She was absolutely right. Acid attacks are an extreme form of violence in our society, a manifestation of male control and power and in majority cases, the victim (survivor) is blamed for the act. We collectively need to create more awareness regarding such behavior and have stricter laws around acid burn crimes.
Do you believe you’ve gotten to a point of success you’ve always thought you would?
I still have miles to go before I sleep! We have achieved a lot of milestones and come pretty far but not far enough. Domestic violence is still an endemic in Pakistan and statistics show that an estimated 70 to 90 percent have suffered some form of abuse. Further, we are still ranked as the second lowest on gender equality in the Global Gender Gap (143 out of 144 countries.) Thus, there is yet A LOT that needs to be addressed.
However, if you determine success in the number of women we have been able to reach out to then we’ve accomplished reaching out to millions of poverty-stricken families and helped them out of the clutches of poverty. Kashf currently has an outreach of 354,000 clients and has cumulatively disbursed PKR 72 billion. We have a total of 286 branches across 50 districts in all four provinces of Pakistan.
Explain Kashf Foundation and the way things work there?
Kashf Foundation was established in 1996 as the first specialized microfinance institution in Pakistan catering to the needs of women micro-entrepreneurs through a suite of sustainable financial and non-financial products and services. Kashf’s products and interventions are designed and developed with the intention to provide pro-poor and client-centric services to women micro-entrepreneurs while keeping in view the special challenges and hurdles that women face in low-income communities.
Over 55% of Kashf’s loans are directly invested in women-led businesses and under its health insurance program, it has catered to 2.9 million individuals with 6.4 million life insurance policyholders under its insurance program.
Moreover, Kashf is an organization committed to developing an enabling environment for women entrepreneurs. It invests in building the capacity of its clients, is involved in creating social awareness on gender-related issues and improving the vocational skills of women and girls. Under its social advocacy component, Kashf has trained 1.5 million low-income women on financial education since 2010. Moreover, 26,710 women have graduated from the Business Incubation Labs program after receiving training on business development, marketing, and product design. To help create awareness on the rights of women and the importance of female entrepreneurship, Kashf has undertaken gender justice trainings with 175,293 individuals (males, females and youth) in the communities and conducted 1,100 community-based street theatre performances with 115,000 participants on relevant themes regarding gender norms, women’s rights and gender equality.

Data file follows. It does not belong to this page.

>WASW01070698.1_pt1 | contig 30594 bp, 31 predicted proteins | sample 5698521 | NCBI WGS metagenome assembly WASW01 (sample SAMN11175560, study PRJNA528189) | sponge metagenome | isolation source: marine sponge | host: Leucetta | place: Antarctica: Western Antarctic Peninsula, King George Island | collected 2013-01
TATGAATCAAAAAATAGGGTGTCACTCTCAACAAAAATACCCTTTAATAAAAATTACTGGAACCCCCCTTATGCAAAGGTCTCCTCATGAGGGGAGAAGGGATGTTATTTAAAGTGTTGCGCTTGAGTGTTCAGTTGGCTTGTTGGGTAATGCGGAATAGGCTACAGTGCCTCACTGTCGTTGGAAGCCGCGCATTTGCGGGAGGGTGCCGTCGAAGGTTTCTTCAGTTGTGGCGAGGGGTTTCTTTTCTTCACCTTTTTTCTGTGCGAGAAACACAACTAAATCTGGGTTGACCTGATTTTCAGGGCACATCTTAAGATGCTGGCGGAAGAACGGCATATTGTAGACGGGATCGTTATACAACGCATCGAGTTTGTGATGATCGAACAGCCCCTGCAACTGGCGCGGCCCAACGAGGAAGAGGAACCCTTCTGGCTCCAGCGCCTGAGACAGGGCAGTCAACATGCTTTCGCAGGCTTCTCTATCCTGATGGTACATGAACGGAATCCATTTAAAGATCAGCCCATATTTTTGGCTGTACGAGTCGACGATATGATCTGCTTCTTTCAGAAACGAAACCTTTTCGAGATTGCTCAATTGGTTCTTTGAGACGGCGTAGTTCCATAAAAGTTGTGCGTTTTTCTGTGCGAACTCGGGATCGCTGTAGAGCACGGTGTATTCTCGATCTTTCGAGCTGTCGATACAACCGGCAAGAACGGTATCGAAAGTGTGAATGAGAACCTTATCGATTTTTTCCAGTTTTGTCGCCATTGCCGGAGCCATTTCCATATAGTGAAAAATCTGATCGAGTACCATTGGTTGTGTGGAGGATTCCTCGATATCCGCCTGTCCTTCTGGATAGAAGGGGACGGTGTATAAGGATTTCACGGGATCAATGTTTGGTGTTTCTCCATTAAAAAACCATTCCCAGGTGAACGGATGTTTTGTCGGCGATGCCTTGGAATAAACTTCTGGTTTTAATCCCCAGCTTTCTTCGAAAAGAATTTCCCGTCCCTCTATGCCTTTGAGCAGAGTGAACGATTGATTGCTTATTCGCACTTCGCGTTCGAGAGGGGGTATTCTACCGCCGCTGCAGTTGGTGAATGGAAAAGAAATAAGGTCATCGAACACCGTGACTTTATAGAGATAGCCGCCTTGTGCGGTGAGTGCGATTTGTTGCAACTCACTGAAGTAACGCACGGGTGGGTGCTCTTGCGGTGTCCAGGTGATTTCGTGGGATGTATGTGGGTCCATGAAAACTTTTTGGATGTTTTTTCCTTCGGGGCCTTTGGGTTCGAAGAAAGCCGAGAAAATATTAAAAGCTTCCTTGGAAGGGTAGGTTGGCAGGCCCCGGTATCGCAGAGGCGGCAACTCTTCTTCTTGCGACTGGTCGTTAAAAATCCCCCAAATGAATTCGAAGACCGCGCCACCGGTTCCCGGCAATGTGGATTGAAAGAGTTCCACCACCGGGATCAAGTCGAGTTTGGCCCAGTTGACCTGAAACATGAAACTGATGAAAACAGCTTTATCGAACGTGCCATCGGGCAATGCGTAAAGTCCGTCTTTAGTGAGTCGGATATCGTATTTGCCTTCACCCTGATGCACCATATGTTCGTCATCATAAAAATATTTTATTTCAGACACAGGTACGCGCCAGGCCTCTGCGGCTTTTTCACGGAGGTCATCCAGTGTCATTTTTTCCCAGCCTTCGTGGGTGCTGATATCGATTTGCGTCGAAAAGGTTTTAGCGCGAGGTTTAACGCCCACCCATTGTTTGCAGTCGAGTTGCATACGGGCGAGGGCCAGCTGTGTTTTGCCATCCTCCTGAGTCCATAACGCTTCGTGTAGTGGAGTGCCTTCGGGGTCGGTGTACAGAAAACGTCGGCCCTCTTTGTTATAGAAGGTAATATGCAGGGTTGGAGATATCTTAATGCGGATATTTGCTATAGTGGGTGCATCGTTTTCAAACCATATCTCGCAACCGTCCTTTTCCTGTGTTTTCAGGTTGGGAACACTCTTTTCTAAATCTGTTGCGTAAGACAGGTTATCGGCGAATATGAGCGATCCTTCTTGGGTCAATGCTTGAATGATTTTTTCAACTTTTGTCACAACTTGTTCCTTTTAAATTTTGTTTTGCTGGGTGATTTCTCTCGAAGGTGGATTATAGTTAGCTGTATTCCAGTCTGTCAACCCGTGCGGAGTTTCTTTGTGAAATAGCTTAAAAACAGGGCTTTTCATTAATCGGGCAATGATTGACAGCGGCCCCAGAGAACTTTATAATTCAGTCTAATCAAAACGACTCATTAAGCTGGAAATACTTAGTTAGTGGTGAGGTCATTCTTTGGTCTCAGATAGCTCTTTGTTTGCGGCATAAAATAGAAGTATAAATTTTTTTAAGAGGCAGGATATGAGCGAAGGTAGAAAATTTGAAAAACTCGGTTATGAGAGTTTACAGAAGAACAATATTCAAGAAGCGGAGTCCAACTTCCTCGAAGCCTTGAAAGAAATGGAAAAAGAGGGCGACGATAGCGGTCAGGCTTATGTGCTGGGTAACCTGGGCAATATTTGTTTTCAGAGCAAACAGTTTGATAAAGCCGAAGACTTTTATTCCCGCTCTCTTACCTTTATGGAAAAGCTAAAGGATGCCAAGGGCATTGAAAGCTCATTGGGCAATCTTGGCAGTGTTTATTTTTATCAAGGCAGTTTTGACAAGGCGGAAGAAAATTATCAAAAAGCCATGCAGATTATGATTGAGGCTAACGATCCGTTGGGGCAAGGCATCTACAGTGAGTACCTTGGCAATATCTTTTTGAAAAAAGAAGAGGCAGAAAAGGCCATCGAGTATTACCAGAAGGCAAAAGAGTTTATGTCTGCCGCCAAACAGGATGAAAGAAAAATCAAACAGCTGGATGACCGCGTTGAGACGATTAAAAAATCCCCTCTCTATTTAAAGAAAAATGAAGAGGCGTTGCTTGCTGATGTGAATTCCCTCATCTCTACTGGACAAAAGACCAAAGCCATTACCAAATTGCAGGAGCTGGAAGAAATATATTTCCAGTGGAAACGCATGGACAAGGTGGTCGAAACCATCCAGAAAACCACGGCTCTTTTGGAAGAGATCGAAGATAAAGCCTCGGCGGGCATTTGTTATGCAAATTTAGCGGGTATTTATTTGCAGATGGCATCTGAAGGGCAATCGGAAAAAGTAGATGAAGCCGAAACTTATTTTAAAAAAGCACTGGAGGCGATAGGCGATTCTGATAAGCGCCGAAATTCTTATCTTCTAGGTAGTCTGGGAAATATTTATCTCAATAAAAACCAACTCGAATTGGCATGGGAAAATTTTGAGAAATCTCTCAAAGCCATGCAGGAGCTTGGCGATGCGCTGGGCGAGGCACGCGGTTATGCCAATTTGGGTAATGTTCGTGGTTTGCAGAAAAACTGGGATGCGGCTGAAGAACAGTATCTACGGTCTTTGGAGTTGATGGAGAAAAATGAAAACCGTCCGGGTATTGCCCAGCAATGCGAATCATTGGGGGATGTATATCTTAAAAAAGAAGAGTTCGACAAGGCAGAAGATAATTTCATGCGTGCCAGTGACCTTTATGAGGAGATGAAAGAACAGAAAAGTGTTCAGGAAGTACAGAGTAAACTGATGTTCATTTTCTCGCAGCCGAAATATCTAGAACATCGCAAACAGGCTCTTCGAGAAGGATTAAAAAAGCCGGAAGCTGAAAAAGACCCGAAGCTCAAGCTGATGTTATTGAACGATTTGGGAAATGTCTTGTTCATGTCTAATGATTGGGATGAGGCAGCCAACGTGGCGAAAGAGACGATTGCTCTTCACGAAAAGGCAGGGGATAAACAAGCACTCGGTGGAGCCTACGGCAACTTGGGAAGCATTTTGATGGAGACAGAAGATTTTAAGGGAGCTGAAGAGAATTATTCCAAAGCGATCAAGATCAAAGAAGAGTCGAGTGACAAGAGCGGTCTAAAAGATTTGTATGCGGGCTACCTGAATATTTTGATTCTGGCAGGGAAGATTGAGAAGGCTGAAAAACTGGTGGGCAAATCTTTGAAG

As an organization committed to the promotion of women’s rights and gender justice, Kashf has been innovative in leveraging mainstream media to raise awareness on critical social issues. Kashf has created and produced three drama serials for television and highlights various social issues through multiple media tools.
What are your goals regarding the betterment of womanhood?
Our vision and mission is to strive for a poverty-free and gender equitable society. Our goal is to empower women by enabling them to become active agents of social and economic change in the society.
Having garnered utmost affection of people across the world, ‘Akhri Station’, a project of Kashf Foundation, led by Roshaneh Zafar, has become a true voice of the women of Pakistan.
Here is an adaption of the legendary Amjad Islam Amjad’s poetry ‘Mujhe Apne Jeenay Ka Haq Chahiay’ which has been sung by maestro Tahira Syed along with Zafar herself. The song has been sung as an OST for ‘Akhri Station’.
Women like Zafar are the real pivot for motivation to plenty of women who feel oppressed, traumatized and victimized. She’s an inspiration for not just the women of our society, but for the entire humanity.
We, at ARY, wish Roshaneh Zafar, very best of luck in her future endeavors. May she continue being an inspiration for entire humankind.
More Power to you, Roshaneh.
Masters in Journalism.
An avid reader, food enthusiast, and a writer, by passion.
Currently working at ARY Digital as a Lifestyle Editor